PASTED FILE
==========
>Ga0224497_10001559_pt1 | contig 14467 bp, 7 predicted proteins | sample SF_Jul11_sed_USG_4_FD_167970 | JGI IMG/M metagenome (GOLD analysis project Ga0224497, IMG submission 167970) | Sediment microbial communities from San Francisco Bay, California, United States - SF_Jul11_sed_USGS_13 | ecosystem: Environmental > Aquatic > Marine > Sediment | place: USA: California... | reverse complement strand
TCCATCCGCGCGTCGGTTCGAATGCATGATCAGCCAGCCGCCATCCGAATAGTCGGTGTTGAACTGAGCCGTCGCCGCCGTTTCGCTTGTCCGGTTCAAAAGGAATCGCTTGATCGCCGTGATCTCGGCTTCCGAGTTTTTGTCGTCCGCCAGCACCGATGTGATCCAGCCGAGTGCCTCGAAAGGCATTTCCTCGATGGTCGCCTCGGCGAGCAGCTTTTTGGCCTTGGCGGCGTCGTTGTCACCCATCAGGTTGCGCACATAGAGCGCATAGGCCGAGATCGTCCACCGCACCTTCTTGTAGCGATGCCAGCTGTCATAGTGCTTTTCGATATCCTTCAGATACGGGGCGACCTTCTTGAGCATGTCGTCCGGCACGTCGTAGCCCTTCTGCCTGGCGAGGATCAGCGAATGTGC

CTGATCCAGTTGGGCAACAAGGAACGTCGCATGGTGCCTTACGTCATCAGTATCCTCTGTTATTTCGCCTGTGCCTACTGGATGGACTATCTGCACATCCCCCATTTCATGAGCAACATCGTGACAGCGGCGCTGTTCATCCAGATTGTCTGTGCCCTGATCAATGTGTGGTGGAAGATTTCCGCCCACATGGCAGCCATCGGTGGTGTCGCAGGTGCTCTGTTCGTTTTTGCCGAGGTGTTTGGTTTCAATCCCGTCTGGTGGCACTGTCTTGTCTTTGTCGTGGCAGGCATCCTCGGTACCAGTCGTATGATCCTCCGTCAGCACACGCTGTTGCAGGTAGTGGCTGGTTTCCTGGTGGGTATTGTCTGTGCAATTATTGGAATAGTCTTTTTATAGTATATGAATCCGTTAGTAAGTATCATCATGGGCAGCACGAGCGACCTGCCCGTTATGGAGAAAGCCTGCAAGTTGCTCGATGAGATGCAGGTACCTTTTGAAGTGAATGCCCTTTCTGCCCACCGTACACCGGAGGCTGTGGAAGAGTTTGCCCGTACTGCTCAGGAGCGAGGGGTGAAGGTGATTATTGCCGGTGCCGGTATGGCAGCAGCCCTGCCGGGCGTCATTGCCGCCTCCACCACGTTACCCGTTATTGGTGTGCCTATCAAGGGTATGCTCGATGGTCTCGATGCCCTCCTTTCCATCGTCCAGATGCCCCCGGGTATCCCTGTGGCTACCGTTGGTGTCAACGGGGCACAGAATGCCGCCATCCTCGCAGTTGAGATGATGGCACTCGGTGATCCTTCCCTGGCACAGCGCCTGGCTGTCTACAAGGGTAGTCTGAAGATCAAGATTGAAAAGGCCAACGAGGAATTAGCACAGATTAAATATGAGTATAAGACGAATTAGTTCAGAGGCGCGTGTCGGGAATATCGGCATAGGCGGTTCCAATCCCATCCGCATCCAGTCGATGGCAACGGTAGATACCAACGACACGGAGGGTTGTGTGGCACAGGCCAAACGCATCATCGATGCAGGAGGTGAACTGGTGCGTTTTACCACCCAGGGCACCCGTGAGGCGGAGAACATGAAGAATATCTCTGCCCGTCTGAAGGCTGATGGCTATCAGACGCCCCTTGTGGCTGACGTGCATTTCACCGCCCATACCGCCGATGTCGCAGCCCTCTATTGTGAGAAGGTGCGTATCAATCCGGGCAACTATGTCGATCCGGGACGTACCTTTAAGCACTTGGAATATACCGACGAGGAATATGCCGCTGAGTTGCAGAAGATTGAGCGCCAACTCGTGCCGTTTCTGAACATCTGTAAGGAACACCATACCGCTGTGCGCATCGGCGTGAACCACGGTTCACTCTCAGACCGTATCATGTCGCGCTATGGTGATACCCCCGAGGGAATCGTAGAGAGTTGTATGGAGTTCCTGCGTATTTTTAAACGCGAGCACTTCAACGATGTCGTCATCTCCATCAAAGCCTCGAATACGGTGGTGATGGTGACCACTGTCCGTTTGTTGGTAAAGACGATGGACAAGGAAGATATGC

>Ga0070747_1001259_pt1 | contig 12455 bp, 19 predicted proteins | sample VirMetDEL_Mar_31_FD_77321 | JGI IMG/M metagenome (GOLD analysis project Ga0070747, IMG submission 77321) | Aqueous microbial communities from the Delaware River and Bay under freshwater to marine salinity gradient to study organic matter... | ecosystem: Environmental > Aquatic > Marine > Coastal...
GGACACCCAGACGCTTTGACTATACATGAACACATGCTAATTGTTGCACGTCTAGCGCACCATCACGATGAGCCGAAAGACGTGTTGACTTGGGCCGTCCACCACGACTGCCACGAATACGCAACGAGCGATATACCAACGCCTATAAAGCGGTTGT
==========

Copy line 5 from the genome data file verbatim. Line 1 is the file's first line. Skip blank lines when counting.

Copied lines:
GGACACCCAGACGCTTTGACTATACATGAACACATGCTAATTGTTGCACGTCTAGCGCACCATCACGATGAGCCGAAAGACGTGTTGACTTGGGCCGTCCACCACGACTGCCACGAATACGCAACGAGCGATATACCAACGCCTATAAAGCGGTTGT